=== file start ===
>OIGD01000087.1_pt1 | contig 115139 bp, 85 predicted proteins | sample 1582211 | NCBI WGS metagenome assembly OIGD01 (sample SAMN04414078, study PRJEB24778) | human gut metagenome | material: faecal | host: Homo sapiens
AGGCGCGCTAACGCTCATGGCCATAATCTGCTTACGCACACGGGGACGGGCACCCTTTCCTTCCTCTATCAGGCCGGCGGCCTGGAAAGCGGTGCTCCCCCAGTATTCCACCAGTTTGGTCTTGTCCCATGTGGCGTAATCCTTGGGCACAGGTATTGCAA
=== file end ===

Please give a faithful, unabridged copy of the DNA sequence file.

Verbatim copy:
>OIGD01000087.1_pt1 | contig 115139 bp, 85 predicted proteins | sample 1582211 | NCBI WGS metagenome assembly OIGD01 (sample SAMN04414078, study PRJEB24778) | human gut metagenome | material: faecal | host: Homo sapiens
AGGCGCGCTAACGCTCATGGCCATAATCTGCTTACGCACACGGGGACGGGCACCCTTTCCTTCCTCTATCAGGCCGGCGGCCTGGAAAGCGGTGCTCCCCCAGTATTCCACCAGTTTGGTCTTGTCCCATGTGGCGTAATCCTTGGGCACAGGTATTGCAA